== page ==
Campaigning in California to improve his standing among minority voters, Bloomberg said he would lead a "war on poverty" — resurrecting a label used in the 1960s by President Lyndon B. Johnson for his social welfare programs. Bloomberg's plan includes raising the minimum wage and expanding affordable housing.

The multibillionaire's campaign has already brought prosperity to broadcasters with TV ad buys topping $100 million in less than three weeks. The Washington Post reported Bloomberg also will donate $10 million Thursday to defend vulnerable Democratic House members against paid Republican attacks on their support for impeachment proceedings against Trump.

TV show turns off Trump

It turns out that Fox News isn't the only TV portal that can reach and out influence Trump.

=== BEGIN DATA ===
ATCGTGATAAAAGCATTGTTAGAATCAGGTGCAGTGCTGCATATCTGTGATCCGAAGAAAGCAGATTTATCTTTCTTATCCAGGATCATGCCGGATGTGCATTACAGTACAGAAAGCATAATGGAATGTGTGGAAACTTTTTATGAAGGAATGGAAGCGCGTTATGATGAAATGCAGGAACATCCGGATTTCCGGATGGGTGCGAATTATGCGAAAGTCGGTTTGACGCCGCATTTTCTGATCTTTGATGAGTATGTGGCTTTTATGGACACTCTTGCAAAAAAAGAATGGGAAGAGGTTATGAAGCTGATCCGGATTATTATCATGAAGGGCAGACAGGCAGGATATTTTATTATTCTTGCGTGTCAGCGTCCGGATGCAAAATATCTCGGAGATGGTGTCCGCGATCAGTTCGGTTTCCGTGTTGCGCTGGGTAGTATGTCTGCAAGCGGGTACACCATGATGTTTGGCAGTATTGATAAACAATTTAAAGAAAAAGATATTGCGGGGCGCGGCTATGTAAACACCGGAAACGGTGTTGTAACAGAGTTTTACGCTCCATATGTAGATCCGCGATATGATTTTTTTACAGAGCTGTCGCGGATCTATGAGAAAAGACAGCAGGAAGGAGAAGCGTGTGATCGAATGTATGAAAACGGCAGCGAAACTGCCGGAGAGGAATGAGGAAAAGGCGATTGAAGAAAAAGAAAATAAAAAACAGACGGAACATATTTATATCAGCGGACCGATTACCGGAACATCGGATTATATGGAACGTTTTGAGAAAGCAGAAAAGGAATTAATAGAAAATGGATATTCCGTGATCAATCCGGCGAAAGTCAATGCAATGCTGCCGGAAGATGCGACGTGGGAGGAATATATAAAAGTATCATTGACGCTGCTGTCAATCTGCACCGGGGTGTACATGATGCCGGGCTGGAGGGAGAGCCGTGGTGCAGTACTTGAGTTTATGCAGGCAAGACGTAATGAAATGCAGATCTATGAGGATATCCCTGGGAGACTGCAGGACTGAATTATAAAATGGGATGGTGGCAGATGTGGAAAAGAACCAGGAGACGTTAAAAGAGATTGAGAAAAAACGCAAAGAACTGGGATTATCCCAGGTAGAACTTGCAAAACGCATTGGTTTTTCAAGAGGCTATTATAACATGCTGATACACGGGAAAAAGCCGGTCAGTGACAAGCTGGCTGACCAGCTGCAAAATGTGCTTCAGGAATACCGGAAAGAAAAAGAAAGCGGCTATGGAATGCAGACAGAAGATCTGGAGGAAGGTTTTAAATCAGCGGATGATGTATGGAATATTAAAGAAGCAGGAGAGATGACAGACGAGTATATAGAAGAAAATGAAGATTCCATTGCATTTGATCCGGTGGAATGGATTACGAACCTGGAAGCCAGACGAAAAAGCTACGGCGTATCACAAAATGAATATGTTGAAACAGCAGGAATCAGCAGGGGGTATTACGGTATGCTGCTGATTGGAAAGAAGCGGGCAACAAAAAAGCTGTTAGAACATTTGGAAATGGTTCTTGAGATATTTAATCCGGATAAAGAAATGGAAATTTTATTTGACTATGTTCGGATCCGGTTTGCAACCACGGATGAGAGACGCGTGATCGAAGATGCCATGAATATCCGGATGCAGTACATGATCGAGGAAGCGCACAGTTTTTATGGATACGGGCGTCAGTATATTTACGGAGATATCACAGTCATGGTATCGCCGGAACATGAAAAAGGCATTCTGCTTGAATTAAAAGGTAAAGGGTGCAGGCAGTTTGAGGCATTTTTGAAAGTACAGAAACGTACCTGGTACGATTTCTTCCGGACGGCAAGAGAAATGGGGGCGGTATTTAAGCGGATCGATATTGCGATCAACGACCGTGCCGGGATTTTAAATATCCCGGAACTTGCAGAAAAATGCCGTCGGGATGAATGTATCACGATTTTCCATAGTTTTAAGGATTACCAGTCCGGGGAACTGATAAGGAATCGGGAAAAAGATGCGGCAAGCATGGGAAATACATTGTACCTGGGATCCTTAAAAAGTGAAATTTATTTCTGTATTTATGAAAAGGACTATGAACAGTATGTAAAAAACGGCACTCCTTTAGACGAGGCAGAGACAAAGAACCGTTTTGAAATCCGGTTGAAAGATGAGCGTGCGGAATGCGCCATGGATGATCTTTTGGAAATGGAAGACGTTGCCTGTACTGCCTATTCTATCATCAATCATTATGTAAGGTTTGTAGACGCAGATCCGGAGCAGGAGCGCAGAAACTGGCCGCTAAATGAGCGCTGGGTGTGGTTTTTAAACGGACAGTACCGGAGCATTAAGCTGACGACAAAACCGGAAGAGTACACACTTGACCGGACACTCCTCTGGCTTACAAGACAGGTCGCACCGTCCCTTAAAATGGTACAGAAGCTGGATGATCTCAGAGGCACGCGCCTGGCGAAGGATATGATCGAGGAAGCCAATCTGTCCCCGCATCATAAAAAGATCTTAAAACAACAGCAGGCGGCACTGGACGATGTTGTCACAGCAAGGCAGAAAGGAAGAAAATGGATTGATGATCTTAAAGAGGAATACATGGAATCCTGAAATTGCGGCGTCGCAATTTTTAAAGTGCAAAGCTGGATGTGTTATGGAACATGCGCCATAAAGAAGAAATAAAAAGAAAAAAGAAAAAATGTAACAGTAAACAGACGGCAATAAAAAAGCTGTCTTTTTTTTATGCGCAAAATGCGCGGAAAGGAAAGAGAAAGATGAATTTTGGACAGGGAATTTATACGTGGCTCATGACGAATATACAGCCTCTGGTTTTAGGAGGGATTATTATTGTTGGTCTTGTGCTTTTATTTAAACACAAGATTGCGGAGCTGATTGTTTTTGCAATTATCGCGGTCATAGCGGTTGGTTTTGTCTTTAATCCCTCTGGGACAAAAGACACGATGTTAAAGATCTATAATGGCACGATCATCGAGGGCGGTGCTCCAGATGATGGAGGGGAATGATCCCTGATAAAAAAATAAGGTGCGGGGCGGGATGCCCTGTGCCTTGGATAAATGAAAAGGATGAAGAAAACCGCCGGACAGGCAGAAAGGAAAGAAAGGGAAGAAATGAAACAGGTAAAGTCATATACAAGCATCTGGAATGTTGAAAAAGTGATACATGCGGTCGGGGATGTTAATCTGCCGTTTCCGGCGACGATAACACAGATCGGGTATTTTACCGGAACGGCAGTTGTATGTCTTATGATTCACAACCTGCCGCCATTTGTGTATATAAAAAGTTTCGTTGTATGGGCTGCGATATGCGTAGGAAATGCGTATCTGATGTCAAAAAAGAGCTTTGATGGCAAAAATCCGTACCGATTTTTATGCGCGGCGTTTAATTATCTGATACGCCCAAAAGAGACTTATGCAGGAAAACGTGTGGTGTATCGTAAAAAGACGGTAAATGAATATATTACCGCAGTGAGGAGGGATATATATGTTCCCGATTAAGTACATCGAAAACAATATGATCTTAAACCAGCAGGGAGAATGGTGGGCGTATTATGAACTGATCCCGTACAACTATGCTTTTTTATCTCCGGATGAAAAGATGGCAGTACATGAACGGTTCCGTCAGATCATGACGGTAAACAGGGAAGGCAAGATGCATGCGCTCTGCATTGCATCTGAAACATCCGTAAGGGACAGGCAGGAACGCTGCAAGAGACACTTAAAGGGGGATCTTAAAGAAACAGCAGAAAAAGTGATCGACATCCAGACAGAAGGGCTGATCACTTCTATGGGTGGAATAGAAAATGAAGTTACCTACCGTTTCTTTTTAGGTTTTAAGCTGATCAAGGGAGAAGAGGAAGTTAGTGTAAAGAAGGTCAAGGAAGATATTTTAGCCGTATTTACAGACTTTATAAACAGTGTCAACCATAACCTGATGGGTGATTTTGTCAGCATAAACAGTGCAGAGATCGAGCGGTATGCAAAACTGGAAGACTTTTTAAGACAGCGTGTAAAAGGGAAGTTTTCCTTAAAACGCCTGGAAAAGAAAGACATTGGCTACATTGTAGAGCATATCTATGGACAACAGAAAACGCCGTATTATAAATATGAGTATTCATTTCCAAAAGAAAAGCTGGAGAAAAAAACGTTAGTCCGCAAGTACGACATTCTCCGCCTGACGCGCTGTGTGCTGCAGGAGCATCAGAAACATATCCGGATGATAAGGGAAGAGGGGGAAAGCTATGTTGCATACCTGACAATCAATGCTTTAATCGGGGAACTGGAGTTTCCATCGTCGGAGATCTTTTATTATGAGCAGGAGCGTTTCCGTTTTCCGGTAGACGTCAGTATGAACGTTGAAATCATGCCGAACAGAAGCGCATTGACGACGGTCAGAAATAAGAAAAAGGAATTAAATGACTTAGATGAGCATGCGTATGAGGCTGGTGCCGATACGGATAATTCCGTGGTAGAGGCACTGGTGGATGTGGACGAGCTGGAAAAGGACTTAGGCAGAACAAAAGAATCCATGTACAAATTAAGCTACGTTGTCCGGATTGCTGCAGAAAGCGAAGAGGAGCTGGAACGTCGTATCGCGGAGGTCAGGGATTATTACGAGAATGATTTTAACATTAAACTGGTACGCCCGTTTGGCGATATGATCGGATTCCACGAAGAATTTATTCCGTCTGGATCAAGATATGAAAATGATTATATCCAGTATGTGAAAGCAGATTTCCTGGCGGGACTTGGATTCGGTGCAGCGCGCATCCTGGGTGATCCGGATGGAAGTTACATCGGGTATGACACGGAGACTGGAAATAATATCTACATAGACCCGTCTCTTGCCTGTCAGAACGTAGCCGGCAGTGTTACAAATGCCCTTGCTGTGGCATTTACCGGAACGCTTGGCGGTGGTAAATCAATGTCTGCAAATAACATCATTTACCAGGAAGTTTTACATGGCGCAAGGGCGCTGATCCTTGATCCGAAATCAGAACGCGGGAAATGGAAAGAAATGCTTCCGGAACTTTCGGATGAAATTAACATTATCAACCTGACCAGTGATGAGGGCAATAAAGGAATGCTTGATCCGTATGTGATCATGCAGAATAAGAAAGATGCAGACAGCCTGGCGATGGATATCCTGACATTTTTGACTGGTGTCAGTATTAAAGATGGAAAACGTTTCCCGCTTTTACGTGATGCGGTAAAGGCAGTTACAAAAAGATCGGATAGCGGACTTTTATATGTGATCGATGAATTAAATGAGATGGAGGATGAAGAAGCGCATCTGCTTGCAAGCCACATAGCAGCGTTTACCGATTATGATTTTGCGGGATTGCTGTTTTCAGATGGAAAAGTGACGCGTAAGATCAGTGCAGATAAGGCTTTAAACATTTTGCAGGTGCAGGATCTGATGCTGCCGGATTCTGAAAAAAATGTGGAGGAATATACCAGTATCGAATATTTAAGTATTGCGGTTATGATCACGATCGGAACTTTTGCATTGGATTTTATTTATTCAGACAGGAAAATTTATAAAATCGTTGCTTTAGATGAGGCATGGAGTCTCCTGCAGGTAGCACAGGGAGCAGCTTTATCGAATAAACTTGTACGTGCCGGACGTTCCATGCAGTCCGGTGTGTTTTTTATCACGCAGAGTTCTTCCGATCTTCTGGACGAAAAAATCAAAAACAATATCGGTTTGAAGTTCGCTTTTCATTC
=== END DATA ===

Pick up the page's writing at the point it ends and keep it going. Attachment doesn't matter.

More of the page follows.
The Washington Post said Trump was persuaded to abandon an 18-month effort to dissolve the federal Office of Personnel Management after watching an obscure show about government. Though not certain, it is believed Trump saw a segment of "Government Matters" on a local Washington station that reported the OPM breakup wasn't going well.

OPM is the human resources manager for 2.1 million employees in the federal civilian workforce. Acting White House chief of staff Mick Mulvaney was a top advocate for doing away with the agency.

What else is happening:

  • Federal prosecutors in Manhattan asked a judge to revoke bail for Giuliani associate Lev Parnas, calling him an extreme flight risk who hid a $1 million payment received from a Russian source in September. Jailing Parnas could impede his offer to cooperate with impeachment investigators.